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NCAA News Wire

SMU outmuscles Connecticut to take AAC title

The Sports Xchange



HARTFORD, Conn. — After a crushing omission from the NCAA Tournament last season, the 20th-ranked Southern Methodist Mustangs didn’t have any worries during this year’s Selection Show. They are dancing for the first time since 1993.

SMU’s deep and talented frontcourt frustrated the Connecticut Huskies on both ends of the floor, paving the way for the team’s first conference title in 27 years with a 62-54 win in the American Athletic Conference championship game on Sunday.

SMU earned a No. 6 seed and will face No. 11 UCLA in the South Region of the NCAA Tournament on Thursday in Charlotte, N.C.

“This is big for all of us,” said senior guard Ryan Manuel, “not just the seniors but it’s as big for SMU as a school, as a basketball program. When coach (Larry) Brown got here, he wanted us to put it back on the map, and I think we made great strides in that.”

UConn (20-14), the defending national champion, came into the AAC tournament needing four wins in four days just to return to the NCAA Tournament. After falling just short of their goal, the Huskies are headed to the National Invitation Tournament.

“It’s postseason play,” UConn coach Kevin Ollie said. “If it’s NIT or NCAA, they’re going to learn from it and they’re going to come back better from it. I’m still coaching them the way I coach them, they’re still going to play the way they’re going to play.”

SMU (27-6) was expected to receive an at-large bid if it lost Sunday, but the victory guaranteed it a spot in the NCAA Tournament field after being one of the final teams left out last season.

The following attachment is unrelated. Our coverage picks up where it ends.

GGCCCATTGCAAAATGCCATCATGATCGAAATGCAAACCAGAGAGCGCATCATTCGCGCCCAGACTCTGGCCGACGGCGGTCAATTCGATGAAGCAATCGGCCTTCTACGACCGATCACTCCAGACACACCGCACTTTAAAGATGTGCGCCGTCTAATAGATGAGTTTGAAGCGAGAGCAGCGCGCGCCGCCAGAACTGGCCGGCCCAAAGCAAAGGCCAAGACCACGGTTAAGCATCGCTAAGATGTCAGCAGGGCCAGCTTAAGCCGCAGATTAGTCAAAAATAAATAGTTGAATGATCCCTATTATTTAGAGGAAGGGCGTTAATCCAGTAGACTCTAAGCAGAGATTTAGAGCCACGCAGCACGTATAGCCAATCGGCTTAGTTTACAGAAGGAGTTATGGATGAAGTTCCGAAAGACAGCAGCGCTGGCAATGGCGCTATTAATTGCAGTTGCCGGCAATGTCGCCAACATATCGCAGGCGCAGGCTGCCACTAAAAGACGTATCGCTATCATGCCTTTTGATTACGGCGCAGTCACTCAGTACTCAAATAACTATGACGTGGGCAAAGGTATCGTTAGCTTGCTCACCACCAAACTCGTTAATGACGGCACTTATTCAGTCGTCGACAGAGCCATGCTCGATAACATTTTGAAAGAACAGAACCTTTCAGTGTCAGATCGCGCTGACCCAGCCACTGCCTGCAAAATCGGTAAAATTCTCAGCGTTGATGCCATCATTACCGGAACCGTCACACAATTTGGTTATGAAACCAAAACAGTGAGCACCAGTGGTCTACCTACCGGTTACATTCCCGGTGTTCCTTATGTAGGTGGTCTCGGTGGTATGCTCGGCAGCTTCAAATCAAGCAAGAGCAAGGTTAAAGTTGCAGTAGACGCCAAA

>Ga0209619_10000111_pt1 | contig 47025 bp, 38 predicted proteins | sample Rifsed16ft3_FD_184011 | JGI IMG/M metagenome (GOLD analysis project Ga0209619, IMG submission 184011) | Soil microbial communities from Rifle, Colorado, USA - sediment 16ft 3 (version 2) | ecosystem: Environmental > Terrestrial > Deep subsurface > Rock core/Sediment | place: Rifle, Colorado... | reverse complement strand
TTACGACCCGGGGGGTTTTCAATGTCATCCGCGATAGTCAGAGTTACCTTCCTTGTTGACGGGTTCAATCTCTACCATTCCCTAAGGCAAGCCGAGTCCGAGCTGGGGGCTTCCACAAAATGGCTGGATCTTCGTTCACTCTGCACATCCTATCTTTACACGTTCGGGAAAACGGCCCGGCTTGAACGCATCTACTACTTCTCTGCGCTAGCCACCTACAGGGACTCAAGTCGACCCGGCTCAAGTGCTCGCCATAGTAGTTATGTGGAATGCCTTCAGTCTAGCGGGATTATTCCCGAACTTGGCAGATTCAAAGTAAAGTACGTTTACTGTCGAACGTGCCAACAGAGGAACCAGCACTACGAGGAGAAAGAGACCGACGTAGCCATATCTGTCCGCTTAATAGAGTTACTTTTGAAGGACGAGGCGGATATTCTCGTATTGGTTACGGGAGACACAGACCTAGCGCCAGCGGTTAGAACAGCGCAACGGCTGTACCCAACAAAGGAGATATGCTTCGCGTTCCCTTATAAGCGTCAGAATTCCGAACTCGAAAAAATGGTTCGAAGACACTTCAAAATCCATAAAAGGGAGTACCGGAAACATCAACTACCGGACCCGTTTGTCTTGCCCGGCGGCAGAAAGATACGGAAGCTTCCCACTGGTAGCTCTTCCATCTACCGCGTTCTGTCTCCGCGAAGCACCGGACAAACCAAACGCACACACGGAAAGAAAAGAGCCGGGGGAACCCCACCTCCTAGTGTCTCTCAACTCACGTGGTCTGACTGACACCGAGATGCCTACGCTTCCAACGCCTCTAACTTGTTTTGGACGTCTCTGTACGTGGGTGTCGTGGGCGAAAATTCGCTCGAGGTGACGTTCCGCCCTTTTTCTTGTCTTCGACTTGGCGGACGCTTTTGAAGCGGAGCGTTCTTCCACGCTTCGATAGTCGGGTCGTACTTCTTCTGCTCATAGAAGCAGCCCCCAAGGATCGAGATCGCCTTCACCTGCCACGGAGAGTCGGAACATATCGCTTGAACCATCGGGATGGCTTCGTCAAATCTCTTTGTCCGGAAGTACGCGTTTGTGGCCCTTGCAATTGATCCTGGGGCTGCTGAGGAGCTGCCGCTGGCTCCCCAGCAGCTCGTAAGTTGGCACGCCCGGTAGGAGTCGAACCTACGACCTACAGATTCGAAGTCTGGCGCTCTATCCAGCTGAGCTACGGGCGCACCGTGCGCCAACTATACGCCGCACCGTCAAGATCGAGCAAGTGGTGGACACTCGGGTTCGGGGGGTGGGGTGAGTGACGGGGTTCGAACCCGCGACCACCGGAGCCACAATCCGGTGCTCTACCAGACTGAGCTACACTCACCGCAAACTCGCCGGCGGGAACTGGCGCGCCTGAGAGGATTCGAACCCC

“Last year at this time was about as disappointing as it could get,” Brown said. “Fortunately we’ve got another opportunity, and didn’t have to get anybody to decide whether we’re worthy or not.”

As it had all weekend long, it was SMU’s frontcourt that anchored the win.

The conference’s Sixth Man of the Year, Markus Kennedy, capped off a strong weekend by leading his team with 14 points, one of four Mustangs players in double figures. He earned the tournament’s Most Outstanding Player for his efforts. The 6-foot-10 junior and his fellow forwards helped SMU to a 43-30 advantage on the glass, with sophomore Sterling Brown pulling in 12 rebounds to lead the team.

Sophomore guard Rodney Purvis had 29 points and was the only UConn player in double figures in scoring.

“I was trying to be aggressive and take what the defense gave me,” he said.

For a while, it appeared this game would not be close. The SMU zone defense that Connecticut had carved up for 81 points just two weeks prior locked things down this time around, and the Mustangs took a 33-19 advantage into halftime by holding UConn to 5-of-24 shooting (20.8 percent) from the floor over the opening 20 minutes.